91 possible reasons you may decide to do more Tikkun Olam — part 1

Reasons Why You May Have Decided To Do More Tikkun Olam, In No Particular Order of Importance (Part I)

(Here are the first 41. The remaining 50 will be in a separate blog post)

I figure what good’s a clean house if your country’s radioactive?Homemaker, Barbara Howell, Wilson, NC (as reported in The Giraffe Gazette)

Realize that if you have time to whine and complain about something then you have the time to do something about it. Anthony J. D’Angelo, motivational speaker

There’s nothing earthshaking about writing that people act the way they do for a variety of reasons.  In fact, they are usually motivated by a tangle of thoughts and emotions.  This is true not only for “regular” life, but also for doing Mitzvahs and Tikkun Olam.  Fortunately, Jewish tradition teaches that a person’s reasons for doing Mitzvahs are secondary to performing the Mitzvah-deed itself.  As long as the Mitzvah is done in a manner that has the welfare and dignity of the recipient in mind, the Mitzvah itself is validated.

Below, in no particular order, is a long and still-partial list of reasons why you may have decided to do more Tikkun Olam.  Most likely, more than one of them is a source for your actions.  You don’t need to be Freud to know that for every person, the motivating factor for wanting to change the world is really a complex combination of motivating factors.

Obviously, the list is enormous.  The rule throughout is always whatever works best for you.  If it helps, make notations.  Start anywhere and skip around if that’s easier.  Or ignore the list completely.

I have most definitely missed many reasons which may apply to you.

I suggest making a check mark () next to any reason that resonates with you personally.  In this way, you can return to this list from time to time and have an easy reminder of your thoughts.

  1. It’s a Mitzvah; God wants me to do it.
  2. Doing good is a Mitzvah.  It makes me more Jewish, and I want to “be more Jewish”.
  3. I heard about the Jewish idea that I could be God’s partner in fixing the world.  In my finer and more humble moments I said to myself, “I like that.”
  4. The spiritual aspect of Tikkun Olam greatly appealed to me.  I wanted more depth and sensitivity in my Jewish soul which I felt I had neglected for too many years.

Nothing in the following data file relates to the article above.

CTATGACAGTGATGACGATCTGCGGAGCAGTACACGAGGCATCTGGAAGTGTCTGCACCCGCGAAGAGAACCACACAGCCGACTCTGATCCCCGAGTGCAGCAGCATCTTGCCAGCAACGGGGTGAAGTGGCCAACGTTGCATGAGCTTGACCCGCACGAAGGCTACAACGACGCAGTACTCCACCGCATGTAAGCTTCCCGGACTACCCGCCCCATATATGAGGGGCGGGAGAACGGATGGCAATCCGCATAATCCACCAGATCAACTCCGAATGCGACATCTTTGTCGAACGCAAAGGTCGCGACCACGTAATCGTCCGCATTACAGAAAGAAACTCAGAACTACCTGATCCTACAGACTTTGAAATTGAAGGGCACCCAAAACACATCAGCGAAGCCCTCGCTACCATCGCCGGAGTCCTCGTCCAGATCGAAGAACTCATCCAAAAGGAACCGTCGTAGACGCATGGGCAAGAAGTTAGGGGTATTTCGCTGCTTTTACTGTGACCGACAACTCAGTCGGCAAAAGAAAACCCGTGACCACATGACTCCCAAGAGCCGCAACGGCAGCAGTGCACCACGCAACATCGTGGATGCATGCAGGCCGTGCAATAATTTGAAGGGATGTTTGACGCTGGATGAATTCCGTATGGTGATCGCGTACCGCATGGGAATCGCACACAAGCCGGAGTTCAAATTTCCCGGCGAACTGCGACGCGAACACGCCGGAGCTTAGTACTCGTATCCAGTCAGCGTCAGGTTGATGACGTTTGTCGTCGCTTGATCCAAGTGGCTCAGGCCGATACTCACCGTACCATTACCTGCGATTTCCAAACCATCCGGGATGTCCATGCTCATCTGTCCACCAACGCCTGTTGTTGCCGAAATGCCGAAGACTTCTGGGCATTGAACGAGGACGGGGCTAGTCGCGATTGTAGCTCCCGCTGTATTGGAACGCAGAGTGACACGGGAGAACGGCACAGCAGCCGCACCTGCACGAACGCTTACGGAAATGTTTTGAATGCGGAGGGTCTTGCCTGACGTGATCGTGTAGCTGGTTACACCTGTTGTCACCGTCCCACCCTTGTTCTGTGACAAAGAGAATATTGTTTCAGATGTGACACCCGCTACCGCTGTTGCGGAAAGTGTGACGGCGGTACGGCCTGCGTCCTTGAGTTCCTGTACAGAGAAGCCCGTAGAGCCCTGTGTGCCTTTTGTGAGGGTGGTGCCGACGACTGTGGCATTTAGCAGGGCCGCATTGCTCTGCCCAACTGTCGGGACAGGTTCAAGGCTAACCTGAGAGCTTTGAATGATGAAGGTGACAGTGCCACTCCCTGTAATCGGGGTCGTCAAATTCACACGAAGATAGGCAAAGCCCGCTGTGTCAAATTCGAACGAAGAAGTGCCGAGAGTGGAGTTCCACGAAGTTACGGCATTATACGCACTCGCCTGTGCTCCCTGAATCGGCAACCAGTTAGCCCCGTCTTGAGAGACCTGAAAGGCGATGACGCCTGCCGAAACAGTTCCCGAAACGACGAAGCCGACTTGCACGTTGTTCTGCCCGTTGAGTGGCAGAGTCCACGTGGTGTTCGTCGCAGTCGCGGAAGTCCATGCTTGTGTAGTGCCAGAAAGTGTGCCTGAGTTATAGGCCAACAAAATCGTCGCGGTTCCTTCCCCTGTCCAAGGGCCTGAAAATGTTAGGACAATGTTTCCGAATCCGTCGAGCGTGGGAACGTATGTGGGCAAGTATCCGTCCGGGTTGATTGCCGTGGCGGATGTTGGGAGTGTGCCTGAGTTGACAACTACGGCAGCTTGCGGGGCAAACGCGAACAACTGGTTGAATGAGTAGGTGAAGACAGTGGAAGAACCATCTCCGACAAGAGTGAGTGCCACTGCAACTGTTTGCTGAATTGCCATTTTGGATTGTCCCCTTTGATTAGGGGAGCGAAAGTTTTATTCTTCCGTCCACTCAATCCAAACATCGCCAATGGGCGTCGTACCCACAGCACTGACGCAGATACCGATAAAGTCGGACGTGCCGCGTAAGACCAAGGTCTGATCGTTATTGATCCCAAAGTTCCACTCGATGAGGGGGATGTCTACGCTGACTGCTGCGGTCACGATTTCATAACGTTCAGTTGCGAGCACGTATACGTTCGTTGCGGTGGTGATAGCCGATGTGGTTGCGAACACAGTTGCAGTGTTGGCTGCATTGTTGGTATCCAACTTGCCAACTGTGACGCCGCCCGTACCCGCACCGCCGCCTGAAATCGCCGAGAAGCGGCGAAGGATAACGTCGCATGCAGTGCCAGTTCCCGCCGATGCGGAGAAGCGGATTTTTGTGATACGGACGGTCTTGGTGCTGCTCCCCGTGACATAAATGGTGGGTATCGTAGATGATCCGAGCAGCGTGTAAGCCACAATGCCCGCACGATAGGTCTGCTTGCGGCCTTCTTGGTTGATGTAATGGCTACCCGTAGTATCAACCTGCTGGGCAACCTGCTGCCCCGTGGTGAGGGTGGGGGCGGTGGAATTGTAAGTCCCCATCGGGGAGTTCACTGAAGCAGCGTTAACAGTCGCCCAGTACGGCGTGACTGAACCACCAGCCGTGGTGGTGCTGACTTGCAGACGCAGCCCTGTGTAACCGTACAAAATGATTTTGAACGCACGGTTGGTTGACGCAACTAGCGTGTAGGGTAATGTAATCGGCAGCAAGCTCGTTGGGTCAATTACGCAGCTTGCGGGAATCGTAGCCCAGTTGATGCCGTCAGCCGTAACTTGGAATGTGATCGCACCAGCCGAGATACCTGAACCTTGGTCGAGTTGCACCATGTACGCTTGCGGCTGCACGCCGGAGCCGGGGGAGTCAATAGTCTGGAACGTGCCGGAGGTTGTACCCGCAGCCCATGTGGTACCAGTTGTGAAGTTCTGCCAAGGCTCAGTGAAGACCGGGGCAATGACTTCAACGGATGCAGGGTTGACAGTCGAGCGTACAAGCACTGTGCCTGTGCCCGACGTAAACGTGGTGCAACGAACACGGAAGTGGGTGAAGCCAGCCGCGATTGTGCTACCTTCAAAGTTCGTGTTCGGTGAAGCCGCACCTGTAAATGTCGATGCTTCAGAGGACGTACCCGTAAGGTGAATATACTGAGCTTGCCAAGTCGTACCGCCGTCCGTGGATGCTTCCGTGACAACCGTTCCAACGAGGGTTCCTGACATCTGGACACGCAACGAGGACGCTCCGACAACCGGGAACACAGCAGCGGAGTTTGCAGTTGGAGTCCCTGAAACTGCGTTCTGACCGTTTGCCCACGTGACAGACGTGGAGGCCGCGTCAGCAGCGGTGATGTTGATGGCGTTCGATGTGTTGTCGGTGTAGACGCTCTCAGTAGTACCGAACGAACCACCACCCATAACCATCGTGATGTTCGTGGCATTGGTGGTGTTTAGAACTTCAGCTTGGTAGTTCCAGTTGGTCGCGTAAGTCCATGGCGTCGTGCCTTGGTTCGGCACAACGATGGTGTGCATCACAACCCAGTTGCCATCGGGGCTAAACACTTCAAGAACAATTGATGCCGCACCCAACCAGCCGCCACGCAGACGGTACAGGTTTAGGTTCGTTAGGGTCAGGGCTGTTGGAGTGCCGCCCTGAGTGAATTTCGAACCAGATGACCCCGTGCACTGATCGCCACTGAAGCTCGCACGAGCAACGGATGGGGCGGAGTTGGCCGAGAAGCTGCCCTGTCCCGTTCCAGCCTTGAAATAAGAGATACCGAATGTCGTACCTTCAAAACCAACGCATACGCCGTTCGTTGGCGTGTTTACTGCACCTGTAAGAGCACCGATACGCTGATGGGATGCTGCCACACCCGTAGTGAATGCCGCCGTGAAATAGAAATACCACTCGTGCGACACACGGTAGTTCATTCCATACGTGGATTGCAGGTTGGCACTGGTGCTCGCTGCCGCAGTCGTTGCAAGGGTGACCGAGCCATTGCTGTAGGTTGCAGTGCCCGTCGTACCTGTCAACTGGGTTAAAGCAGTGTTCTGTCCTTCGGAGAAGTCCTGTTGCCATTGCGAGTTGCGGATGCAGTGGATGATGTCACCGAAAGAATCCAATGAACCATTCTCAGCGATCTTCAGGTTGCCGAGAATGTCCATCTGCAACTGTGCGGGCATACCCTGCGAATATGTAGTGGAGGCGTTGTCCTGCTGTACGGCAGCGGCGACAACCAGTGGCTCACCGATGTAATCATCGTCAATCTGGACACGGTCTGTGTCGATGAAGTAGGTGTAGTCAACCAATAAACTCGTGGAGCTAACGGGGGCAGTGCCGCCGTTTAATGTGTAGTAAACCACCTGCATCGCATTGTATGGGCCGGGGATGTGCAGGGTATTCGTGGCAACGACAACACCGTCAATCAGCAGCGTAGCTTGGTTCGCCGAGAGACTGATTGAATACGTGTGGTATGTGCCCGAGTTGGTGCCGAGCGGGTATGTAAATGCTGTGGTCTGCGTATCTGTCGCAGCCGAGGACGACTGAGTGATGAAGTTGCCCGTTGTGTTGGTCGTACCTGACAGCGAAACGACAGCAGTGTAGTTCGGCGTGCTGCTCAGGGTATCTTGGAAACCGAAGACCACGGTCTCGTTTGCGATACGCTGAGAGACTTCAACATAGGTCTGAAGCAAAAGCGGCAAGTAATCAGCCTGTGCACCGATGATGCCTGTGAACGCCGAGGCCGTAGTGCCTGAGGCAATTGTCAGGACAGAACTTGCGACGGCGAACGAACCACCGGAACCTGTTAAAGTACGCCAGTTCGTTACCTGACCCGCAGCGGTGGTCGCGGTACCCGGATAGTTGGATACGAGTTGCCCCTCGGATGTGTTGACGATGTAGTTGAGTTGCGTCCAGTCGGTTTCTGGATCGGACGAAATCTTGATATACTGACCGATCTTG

5. I met a Mitzvah hero and was inspired to go out to do something.
  6. The Jewish People is under assault by rabid and frightening anti-Semitism. Some attacks are blatant, some more subtle. Rather than sit idly by and say, “It’s always been that way”, I said to myself, “I am going to do something about it.”
  7. Doing that part of my Tikkun Olam work which benefits Jews is an absolute necessity. The Jewish People needs my efforts.
  8. My daughter’s Bat Mitzvah Mitzvah project so impressed me, I gave it my full moral, psychological, and financial support. I even said to myself, “I am surprised how much I was taken by my child’s enthusiasm…and by my own support.”
  9. I kept hearing people talk about the wonderful charitable work of terrorist gangs such as Hamas. Something seemed terribly wrong about this kind of thinking. Most outrageous was the fact that too many journalists wrote about it with similar praise. Some, though they vigorously denied it, justified this terrorism with, “BUT look at what they are doing to provide food and medical services.” Their egregiously misplaced values severely violated my sensibilities. I was horrified that “right-minded” people could say and write such morally repugnant words. Equally appalling, were the “right-minded” people who read the articles, nodded their heads, and thereby, in a way, agreed with the terrorists. I said to myself, “I am going to take these people on and disabuse them of their flawed ethical thinking because it leads to more unspeakable suffering. If I don’t, more people in Israel may die in terror attacks.”
  10. My friend’s brother was having a cup of coffee with classmates in a café in Jerusalem. He was horribly maimed when a homicide bomber blew himself up nearby. While I had been reading reports about terror attacks for a long time, I had only gone so far as being appalled at the obscenity of the bombings and sympathy to the victims. This changed radically when “it hit home”: The War was no longer something distant and abstract. It became very real, and I knew I had to do something about it.
  11. I began to think seriously about when I would face The Almighty in The Next World and would have to account for my life, what would I have to show for it?
  12. I want to leave the world a better place than when I came into it.
  13. When I came across Maurice Sendak’s quote, “There must be more to life than having everything”, I began to think about what human beings can really call their own in Life.
  14. I reached a point in my life when I realized that TV is TV and movies are movies…but Real Life is Real Life. On TV and in the movies, those who suffer or die for unreasonable reasons get up when the scene is over and go back to their Real Lives. In Real Life, those who suffer or die for unreasonable reasons are really suffering or dying. If I could help it, I wanted to make certain that this wouldn’t happen to anyone any more.
  15. The line, “I was sad I had no shoes until I met a man who had no legs” struck a very deep chord in me. When this came to mind as if out of nowhere, I began to seriously consider just how fortunate I am.